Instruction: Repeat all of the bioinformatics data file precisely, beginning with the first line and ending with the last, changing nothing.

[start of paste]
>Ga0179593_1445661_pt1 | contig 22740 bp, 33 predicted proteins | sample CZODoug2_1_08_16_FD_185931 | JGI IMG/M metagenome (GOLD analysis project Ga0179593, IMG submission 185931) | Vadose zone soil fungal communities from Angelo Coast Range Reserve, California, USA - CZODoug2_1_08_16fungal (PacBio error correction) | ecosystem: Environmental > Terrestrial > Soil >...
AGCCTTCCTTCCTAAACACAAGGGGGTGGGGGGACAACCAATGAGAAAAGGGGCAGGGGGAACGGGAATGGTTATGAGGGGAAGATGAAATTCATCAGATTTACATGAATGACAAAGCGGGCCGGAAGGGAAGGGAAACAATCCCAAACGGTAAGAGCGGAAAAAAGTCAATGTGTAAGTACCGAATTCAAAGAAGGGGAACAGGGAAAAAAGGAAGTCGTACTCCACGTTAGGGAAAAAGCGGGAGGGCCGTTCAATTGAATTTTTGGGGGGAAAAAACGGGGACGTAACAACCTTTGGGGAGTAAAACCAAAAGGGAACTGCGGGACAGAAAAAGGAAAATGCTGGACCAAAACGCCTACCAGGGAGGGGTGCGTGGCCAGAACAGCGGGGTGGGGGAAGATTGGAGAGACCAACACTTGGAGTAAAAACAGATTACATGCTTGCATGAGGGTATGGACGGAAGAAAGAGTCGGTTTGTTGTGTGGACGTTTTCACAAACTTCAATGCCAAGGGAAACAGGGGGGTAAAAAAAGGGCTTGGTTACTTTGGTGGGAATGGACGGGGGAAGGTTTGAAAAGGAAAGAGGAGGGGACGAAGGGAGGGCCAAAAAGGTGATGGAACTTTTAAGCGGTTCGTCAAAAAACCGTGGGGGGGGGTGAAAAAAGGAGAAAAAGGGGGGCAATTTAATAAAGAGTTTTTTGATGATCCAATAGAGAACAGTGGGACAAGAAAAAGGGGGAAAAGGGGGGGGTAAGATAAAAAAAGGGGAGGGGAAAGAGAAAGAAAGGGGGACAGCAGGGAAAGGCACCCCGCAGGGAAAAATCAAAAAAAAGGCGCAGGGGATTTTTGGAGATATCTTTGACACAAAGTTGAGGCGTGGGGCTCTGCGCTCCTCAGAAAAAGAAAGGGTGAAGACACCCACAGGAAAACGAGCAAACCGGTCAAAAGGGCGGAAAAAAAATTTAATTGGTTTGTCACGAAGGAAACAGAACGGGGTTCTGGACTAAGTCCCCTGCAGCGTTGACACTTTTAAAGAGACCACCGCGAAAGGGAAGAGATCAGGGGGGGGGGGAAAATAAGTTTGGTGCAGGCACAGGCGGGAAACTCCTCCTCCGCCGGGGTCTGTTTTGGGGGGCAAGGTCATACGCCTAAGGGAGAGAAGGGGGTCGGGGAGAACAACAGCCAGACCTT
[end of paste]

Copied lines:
>Ga0179593_1445661_pt1 | contig 22740 bp, 33 predicted proteins | sample CZODoug2_1_08_16_FD_185931 | JGI IMG/M metagenome (GOLD analysis project Ga0179593, IMG submission 185931) | Vadose zone soil fungal communities from Angelo Coast Range Reserve, California, USA - CZODoug2_1_08_16fungal (PacBio error correction) | ecosystem: Environmental > Terrestrial > Soil >...
AGCCTTCCTTCCTAAACACAAGGGGGTGGGGGGACAACCAATGAGAAAAGGGGCAGGGGGAACGGGAATGGTTATGAGGGGAAGATGAAATTCATCAGATTTACATGAATGACAAAGCGGGCCGGAAGGGAAGGGAAACAATCCCAAACGGTAAGAGCGGAAAAAAGTCAATGTGTAAGTACCGAATTCAAAGAAGGGGAACAGGGAAAAAAGGAAGTCGTACTCCACGTTAGGGAAAAAGCGGGAGGGCCGTTCAATTGAATTTTTGGGGGGAAAAAACGGGGACGTAACAACCTTTGGGGAGTAAAACCAAAAGGGAACTGCGGGACAGAAAAAGGAAAATGCTGGACCAAAACGCCTACCAGGGAGGGGTGCGTGGCCAGAACAGCGGGGTGGGGGAAGATTGGAGAGACCAACACTTGGAGTAAAAACAGATTACATGCTTGCATGAGGGTATGGACGGAAGAAAGAGTCGGTTTGTTGTGTGGACGTTTTCACAAACTTCAATGCCAAGGGAAACAGGGGGGTAAAAAAAGGGCTTGGTTACTTTGGTGGGAATGGACGGGGGAAGGTTTGAAAAGGAAAGAGGAGGGGACGAAGGGAGGGCCAAAAAGGTGATGGAACTTTTAAGCGGTTCGTCAAAAAACCGTGGGGGGGGGTGAAAAAAGGAGAAAAAGGGGGGCAATTTAATAAAGAGTTTTTTGATGATCCAATAGAGAACAGTGGGACAAGAAAAAGGGGGAAAAGGGGGGGGTAAGATAAAAAAAGGGGAGGGGAAAGAGAAAGAAAGGGGGACAGCAGGGAAAGGCACCCCGCAGGGAAAAATCAAAAAAAAGGCGCAGGGGATTTTTGGAGATATCTTTGACACAAAGTTGAGGCGTGGGGCTCTGCGCTCCTCAGAAAAAGAAAGGGTGAAGACACCCACAGGAAAACGAGCAAACCGGTCAAAAGGGCGGAAAAAAAATTTAATTGGTTTGTCACGAAGGAAACAGAACGGGGTTCTGGACTAAGTCCCCTGCAGCGTTGACACTTTTAAAGAGACCACCGCGAAAGGGAAGAGATCAGGGGGGGGGGGAAAATAAGTTTGGTGCAGGCACAGGCGGGAAACTCCTCCTCCGCCGGGGTCTGTTTTGGGGGGCAAGGTCATACGCCTAAGGGAGAGAAGGGGGTCGGGGAGAACAACAGCCAGACCTT